"On the Decay of the Art of Lying"
by Mark Twain

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     I think that all this courteous lying is a sweet and loving art, and should be cultivated. The highest perfection of politeness is only a beautiful edifice, built, from the base to the dome, of graceful and gilded forms of charitable and unselfish lying.

     What I bemoan is the growing prevalence of the brutal truth. Let us do what we can to eradicate it. An injurious truth has no merit over an injurious lie. Neither should ever be uttered. The man who speaks an injurious truth lest his soul be not saved if he do otherwise, should reflect that that sort of a soul is not strictly worth saving. The man who tells a lie to help a poor devil out of trouble, is one of whom the angels doubtless say, "Lo, here is an heroic soul who casts his own welfare in jeopardy to succor his neighbor's; let us exalt this magnanimous liar."

     An injurious lie is an uncommendable thing; and so, also, and in the same degree, is an injurious truth--a fact that is recognized by the law of libel.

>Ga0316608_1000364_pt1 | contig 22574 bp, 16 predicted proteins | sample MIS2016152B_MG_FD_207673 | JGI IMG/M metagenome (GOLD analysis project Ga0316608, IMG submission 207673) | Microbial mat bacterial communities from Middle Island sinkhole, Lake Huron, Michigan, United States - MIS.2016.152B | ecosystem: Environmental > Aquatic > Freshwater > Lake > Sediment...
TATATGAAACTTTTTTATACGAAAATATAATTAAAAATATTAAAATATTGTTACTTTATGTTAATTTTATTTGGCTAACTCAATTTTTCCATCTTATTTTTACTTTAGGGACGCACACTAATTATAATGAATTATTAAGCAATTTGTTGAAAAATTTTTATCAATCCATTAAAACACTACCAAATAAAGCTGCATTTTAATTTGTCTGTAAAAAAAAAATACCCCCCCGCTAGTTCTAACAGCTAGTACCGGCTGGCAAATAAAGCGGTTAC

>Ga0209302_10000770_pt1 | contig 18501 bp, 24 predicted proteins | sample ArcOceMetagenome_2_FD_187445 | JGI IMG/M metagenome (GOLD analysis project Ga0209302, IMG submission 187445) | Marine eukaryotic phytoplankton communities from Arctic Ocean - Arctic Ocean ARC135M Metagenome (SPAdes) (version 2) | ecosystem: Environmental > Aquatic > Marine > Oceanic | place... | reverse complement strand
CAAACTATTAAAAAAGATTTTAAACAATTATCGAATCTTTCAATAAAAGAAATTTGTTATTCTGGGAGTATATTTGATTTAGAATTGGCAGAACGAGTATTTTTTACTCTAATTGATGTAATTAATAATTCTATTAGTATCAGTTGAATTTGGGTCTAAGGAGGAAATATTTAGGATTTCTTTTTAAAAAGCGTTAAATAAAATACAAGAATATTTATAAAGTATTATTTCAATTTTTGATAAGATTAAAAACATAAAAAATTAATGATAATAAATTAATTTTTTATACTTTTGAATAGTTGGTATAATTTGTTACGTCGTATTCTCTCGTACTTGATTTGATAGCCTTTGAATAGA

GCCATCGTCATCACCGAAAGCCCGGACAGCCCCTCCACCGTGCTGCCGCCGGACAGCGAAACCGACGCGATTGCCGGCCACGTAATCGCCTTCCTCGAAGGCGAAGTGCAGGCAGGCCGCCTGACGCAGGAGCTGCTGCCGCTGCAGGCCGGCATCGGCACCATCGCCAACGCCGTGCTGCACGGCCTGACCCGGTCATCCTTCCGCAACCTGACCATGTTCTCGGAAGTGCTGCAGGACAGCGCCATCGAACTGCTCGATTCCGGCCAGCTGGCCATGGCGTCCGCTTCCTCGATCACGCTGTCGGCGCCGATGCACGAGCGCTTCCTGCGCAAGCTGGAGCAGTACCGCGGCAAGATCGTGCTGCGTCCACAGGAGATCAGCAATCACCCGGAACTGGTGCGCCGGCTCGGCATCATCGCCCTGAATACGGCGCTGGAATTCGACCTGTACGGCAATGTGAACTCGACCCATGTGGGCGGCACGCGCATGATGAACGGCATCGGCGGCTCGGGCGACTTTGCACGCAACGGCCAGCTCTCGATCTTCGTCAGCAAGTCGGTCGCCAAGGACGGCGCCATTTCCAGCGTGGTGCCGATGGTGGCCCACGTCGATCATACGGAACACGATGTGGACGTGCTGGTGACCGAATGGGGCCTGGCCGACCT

Among other common lies, we have the silent lie--the deception which one conveys by simply keeping still and concealing the truth. Many obstinate truth-mongers indulge in this dissipation, imagining that if they speak no lie, they lie not at all. In that far country where I once lived, there was a lovely spirit, a lady whose impulses were always high and pure, and whose character answered to them. One day I was there at dinner, and remarked, in a general way, that we are all liars. She was amazed, and said, "Not all?" It was before "Pinafore's" time so I did not make the response which would naturally follow in our day, but frankly said, "Yes, all--we are all liars. There are no exceptions." She looked almost offended, "Why, do you include me?" "Certainly," I said. "I think you even rank as an expert." She said "Sh-'sh! the children!" So the subject was changed in deference to the children's presence, and we went on talking about other things. But as soon as the young people were out of the way, the lady came warmly back to the matter and said, "I have made a rule of my life to never tell a lie; and I have never departed from it in a single instance." I said, "I don't mean the least harm or disrespect, but really you have been lying like smoke ever since I've been sitting here. It has caused me a good deal of pain, because I'm not used to it." She required of me an instance--just a single instance. So I said--

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